Epilepsy is one of the most common neurological disorders affecting more than 65 million people worldwide. Although effective anti-epileptic drugs exist, a significant portion of patients (~30%) do not properly respond to currently available drugs. Therefore, there is an urgent need for new strategies to combat such refractory forms of epilepsy. Notably, previous studies have demonstrated that severity of epilepsy is significantly modified by a variety of genetic and environmental factors, raising the exciting future possibility for better management of epilepsy by appropriately manipulating these phenotypic modifiers. The long-term goals of this project are to 1) identify the genetic and environmental modifiers of epilepsy, and elucidate their action mechanisms. New knowledge about such ?epilepsy modifiers? is expected to lead to alternative strategies for prevention and treatment of refractory epilepsy. To attain these goals, the current small project will particularly focus on identification and initial characterization of genetic modifiers for the Drosophila voltage-gated sodium (Nav) channel mutant, Shudderer (Shu) ? a fly model of human epilepsy. In preliminary studies, an unbiased forward genetic screen for modifiers of Shu revealed that severity of the seizure-like phenotypes of Shu is significantly reduced when function of the Glutathione S-transferase S1 (GstS1) gene is suppressed. GstS1 mutations were found to activate antioxidant signaling and increase the levels of the inhibitory neurotransmitter GABA in the Shu brain. Furthermore, it was unexpectedly discovered that a simple dietary modification during development drastically suppresses Shu phenotypes and leads to increased GABA levels in the brain. These intriguing findings has led to the hypothesis that reduced GstS1 function results in suppression of the seizure-like phenotypes of Shu through activation of antioxidant response pathways to modify neural development and enhance GABAergic inhibitory tone in the adult brain. To investigate this hypothesis, this project is designed to collect basic information about genetic modifiers of Shu by pursing the following three specific aims: 1) Determine spatiotemporal requirements of GstS1-dependent modification of Shu's seizure-like phenotypes; 2) Identify additional genetic modifiers of Shu and determine if they affect antioxidant signaling and the GABAergic system. Successful completion of these aims is expected to provide the foundation to understand the role and action mechanisms of genetic modifiers for a fly epilepsy models. Based on evolutionary conservation of the basic neurobiological processes between flies and humans, the outcomes of the proposed experiments will provide fundamental insights into genetic modifiers of human epilepsy, which is expected to lead to the future development of novel strategies for preventing and treating epilepsy that does not respond to conventional therapies. As Shu is a mutant for the evolutionarily conserved Nav channel gene, the future broader impact of this study will be a contribution toward a better understanding of etiology and pathophysiology of other disorders that are linked to abnormal Nav channel functions.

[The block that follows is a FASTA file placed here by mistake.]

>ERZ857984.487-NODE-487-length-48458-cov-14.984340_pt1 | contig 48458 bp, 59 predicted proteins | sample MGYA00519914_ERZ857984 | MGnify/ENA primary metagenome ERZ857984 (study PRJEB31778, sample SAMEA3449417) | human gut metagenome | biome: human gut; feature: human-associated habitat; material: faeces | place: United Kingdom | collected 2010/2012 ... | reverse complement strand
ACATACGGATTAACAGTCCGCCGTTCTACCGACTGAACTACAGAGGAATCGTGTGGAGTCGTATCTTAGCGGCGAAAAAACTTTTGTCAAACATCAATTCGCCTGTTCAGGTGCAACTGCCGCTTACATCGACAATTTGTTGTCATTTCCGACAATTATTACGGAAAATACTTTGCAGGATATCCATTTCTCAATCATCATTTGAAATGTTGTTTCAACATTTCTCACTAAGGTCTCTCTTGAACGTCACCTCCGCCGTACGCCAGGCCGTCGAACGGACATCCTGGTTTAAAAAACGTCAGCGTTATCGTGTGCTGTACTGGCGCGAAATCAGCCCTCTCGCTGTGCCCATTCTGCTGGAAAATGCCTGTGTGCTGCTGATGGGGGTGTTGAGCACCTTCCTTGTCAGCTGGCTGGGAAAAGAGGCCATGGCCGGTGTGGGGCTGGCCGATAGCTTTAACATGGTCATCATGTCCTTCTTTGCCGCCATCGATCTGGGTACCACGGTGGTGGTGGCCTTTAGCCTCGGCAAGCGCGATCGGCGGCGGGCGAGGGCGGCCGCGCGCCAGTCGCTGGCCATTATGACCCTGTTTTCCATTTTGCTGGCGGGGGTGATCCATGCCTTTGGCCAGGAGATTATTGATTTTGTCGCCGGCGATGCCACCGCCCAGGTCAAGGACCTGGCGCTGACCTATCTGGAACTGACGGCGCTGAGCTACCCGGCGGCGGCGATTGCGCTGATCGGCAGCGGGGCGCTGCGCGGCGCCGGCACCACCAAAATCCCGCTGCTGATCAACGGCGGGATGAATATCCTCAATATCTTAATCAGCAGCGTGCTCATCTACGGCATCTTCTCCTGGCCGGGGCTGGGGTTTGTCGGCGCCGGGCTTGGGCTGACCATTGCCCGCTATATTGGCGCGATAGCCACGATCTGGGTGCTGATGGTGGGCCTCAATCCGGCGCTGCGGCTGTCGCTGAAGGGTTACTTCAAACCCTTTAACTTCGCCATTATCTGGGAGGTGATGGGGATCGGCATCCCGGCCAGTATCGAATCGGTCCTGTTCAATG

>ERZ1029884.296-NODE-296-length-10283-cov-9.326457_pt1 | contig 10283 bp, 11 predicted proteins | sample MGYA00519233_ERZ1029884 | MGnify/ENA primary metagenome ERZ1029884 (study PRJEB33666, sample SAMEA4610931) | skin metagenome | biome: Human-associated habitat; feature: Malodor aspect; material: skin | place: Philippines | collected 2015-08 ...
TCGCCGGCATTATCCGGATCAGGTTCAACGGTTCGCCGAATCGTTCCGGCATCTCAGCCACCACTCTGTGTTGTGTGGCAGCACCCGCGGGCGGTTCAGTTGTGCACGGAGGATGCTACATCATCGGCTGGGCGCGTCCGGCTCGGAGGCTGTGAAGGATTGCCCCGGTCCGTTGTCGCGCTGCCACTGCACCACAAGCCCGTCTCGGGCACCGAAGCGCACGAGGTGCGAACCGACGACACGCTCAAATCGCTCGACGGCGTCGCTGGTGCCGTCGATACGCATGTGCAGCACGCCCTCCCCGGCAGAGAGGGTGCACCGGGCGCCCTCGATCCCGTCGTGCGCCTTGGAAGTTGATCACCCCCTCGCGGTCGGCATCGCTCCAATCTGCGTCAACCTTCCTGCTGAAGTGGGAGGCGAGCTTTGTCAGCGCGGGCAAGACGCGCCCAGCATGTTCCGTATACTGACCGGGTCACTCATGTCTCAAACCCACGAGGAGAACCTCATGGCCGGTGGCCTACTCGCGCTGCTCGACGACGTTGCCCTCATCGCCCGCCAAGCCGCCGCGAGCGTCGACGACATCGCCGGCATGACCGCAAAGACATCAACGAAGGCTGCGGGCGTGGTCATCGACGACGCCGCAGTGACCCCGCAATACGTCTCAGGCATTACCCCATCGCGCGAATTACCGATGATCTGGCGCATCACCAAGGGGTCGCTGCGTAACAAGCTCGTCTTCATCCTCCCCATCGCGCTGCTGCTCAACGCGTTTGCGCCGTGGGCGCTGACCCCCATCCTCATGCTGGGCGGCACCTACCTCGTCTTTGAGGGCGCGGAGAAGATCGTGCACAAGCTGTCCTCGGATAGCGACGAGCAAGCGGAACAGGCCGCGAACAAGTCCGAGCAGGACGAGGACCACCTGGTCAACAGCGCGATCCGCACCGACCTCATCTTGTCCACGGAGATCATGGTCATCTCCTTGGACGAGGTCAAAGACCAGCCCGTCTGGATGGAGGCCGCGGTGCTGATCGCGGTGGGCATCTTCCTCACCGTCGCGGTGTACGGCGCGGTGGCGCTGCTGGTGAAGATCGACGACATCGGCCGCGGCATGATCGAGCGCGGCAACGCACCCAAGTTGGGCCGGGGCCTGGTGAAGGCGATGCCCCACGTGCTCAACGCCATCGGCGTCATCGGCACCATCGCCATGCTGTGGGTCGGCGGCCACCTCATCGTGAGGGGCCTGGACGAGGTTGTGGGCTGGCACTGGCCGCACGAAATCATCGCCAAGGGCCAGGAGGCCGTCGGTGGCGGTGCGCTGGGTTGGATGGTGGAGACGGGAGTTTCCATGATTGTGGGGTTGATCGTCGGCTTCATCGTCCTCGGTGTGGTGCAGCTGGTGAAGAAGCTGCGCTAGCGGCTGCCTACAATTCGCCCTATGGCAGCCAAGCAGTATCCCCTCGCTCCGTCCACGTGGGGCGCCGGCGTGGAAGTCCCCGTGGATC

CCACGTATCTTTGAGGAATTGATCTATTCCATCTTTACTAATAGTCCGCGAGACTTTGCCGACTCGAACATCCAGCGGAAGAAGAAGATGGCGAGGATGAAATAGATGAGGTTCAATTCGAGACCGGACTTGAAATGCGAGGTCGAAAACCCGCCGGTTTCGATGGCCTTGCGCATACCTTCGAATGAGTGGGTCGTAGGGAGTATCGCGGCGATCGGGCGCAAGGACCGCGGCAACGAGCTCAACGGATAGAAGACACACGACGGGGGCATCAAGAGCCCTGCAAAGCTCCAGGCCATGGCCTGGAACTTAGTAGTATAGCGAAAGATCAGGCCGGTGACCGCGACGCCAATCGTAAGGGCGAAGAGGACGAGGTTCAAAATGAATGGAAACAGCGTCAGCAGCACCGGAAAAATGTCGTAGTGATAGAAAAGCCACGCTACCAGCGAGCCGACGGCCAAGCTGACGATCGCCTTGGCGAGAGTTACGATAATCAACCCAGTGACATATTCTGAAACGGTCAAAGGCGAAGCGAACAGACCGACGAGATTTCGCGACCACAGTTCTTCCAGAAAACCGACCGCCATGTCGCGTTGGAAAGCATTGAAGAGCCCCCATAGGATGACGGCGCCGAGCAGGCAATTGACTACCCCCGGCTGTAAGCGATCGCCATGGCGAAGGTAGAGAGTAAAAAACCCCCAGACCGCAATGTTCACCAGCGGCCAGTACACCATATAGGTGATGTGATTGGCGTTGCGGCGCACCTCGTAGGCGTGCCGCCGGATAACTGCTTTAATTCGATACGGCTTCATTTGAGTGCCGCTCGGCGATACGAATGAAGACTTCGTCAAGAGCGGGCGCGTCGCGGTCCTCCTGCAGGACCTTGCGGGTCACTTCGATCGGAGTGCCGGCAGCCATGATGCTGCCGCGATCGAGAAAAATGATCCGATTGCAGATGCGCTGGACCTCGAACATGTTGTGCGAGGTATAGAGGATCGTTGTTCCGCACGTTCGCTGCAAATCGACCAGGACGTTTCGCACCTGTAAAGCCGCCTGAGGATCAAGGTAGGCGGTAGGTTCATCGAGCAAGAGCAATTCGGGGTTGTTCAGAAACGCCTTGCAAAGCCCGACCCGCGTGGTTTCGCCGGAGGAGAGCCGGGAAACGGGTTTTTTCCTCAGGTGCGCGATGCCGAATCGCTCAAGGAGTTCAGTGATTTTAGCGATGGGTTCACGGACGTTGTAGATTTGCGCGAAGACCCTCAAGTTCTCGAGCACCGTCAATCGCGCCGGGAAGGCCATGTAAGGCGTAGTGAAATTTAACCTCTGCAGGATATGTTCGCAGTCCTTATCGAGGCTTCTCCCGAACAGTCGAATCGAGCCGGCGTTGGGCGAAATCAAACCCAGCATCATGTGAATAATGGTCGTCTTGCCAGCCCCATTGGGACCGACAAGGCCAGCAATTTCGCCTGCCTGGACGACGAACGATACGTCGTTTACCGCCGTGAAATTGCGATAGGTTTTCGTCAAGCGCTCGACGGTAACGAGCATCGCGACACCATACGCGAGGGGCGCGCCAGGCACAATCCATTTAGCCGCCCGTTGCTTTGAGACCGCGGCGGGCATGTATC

The proposed research will provide new knowledge about genetic factors that influence severity of epilepsy. Such knowledge is relevant to public health and the NIH mission because it is expected to lead to the development of alternative strategies for prevention and treatment of epilepsy that does not respond to currently available drugs.